Peterson says he never used to take details like this into account when he made his early conlangs. It was only through working with other conlangers that he improved, and he says the best work is still done by people you’ve never heard about — by people playing their strange game of telephone. That culture of conlangers, strange as it may be, is really what helped Peterson learn how to create the culture of his conlangs. “I didn’t understand at that time how closely intertwined language and culture were. As soon as you create words, you create culture.”

About the Author

Sara Chodosh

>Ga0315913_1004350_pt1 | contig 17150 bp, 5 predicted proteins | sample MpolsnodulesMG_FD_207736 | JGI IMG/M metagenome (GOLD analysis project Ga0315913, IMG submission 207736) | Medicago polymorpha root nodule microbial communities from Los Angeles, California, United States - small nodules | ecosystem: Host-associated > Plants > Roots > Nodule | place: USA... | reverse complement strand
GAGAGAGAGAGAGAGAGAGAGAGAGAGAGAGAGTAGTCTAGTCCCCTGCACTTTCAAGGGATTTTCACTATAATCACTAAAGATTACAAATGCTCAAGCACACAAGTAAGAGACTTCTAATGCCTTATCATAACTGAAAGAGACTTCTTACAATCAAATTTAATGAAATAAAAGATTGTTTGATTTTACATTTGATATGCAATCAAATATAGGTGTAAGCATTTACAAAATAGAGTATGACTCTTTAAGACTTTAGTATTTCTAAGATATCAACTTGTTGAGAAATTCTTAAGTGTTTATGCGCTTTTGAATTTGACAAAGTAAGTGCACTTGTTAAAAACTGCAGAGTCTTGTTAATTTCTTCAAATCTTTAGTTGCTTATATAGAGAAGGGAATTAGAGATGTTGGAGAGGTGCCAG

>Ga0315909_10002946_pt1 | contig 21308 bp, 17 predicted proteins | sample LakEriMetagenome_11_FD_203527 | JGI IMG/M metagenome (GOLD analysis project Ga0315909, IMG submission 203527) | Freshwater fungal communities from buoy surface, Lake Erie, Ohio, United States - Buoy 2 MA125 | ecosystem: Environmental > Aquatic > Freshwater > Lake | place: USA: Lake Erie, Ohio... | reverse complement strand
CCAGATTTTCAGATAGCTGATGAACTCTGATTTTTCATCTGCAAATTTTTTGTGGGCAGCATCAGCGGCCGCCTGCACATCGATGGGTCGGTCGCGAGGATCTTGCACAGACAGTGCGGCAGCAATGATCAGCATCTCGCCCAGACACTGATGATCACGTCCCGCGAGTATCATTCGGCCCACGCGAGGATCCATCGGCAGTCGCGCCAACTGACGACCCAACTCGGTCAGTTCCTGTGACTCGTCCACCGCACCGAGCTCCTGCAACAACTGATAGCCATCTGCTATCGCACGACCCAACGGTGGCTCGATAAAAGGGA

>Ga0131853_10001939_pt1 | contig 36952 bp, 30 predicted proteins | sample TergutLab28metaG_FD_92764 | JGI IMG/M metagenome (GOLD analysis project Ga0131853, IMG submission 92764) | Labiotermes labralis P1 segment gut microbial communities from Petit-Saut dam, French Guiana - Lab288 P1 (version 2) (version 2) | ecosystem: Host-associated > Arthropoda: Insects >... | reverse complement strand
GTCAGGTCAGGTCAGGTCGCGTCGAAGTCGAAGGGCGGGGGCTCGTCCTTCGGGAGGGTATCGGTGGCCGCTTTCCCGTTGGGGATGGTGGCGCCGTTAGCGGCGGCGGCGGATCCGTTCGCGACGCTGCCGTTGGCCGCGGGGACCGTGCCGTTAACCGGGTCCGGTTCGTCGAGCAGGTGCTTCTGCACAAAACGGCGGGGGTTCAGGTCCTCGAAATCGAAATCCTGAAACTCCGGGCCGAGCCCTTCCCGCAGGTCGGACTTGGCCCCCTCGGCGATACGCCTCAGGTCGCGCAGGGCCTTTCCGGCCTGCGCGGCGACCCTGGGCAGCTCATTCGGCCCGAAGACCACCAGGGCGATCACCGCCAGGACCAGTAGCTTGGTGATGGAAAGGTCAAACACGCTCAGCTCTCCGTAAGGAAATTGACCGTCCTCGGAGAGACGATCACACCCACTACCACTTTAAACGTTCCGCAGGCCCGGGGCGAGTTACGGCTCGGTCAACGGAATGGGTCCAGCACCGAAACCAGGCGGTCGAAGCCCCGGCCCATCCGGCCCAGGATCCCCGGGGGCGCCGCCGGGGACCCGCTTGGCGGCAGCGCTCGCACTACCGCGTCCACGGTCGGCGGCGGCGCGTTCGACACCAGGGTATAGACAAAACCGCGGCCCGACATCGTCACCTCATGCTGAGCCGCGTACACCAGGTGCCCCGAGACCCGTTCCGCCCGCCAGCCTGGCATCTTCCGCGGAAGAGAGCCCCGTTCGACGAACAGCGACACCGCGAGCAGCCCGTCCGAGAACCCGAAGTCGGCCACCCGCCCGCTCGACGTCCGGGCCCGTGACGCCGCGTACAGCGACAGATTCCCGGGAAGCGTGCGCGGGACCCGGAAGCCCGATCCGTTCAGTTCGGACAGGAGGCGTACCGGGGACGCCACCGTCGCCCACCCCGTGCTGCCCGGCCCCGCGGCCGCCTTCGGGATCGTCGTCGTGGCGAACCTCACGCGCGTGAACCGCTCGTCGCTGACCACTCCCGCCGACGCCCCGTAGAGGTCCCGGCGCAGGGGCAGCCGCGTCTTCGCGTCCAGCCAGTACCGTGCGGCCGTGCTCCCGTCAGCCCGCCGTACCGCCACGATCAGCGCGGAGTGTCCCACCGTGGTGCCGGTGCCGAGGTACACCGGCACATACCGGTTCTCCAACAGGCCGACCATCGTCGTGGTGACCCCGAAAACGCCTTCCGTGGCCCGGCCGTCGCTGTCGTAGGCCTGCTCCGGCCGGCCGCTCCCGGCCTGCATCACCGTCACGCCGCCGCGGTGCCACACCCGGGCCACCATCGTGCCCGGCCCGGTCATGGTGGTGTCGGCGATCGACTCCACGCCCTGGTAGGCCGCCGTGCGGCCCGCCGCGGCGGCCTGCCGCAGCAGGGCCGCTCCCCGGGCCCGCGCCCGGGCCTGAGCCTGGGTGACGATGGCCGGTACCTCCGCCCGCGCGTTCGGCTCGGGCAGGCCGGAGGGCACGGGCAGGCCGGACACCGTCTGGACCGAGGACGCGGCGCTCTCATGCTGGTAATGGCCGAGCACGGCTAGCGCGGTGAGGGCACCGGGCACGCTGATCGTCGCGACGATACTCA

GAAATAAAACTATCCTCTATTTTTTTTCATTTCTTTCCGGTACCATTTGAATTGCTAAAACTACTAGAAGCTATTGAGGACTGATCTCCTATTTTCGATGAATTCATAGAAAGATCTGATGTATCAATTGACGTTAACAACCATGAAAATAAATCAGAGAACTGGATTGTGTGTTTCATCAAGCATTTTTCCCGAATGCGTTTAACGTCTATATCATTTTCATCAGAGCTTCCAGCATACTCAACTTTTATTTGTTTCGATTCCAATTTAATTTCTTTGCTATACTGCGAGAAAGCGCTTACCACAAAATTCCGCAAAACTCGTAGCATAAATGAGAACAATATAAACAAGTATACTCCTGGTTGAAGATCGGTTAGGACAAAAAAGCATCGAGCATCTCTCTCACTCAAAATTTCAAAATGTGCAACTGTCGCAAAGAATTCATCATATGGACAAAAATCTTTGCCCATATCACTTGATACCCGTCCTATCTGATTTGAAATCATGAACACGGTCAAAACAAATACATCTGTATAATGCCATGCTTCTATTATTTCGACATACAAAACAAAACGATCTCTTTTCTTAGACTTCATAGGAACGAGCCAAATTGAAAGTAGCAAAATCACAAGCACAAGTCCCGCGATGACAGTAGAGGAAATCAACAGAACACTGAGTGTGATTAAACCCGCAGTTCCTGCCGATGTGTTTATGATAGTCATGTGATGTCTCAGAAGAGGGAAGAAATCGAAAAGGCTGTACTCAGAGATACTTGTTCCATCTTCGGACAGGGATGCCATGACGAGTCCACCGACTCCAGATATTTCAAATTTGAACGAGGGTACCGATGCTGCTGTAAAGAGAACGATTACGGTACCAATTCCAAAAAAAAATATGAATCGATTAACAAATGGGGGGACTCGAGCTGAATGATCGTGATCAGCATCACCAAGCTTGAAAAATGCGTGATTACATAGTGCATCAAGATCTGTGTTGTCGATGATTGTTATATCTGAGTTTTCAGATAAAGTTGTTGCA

Sara Chodosh is a graduate of the University of Pennsylvania, where she received a B.A. in neurobiology and philosophy of science. Perhaps the majority of her sentences begin excitedly with “did you know…” and the majority of her days end with a fond goodnight to her cat. Sara originally pursued cancer research as an undergrad, but now prefers teaching her friends about science and medicine while she bakes cupcakes.